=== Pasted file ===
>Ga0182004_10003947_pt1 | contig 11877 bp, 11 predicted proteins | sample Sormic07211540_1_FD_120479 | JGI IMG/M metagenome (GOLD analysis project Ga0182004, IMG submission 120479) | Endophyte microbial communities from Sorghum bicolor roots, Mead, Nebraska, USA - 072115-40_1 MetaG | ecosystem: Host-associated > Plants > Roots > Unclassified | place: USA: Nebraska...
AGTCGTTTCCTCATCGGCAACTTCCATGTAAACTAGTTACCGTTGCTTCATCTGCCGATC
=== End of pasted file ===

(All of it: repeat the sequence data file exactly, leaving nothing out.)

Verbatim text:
>Ga0182004_10003947_pt1 | contig 11877 bp, 11 predicted proteins | sample Sormic07211540_1_FD_120479 | JGI IMG/M metagenome (GOLD analysis project Ga0182004, IMG submission 120479) | Endophyte microbial communities from Sorghum bicolor roots, Mead, Nebraska, USA - 072115-40_1 MetaG | ecosystem: Host-associated > Plants > Roots > Unclassified | place: USA: Nebraska...
AGTCGTTTCCTCATCGGCAACTTCCATGTAAACTAGTTACCGTTGCTTCATCTGCCGATC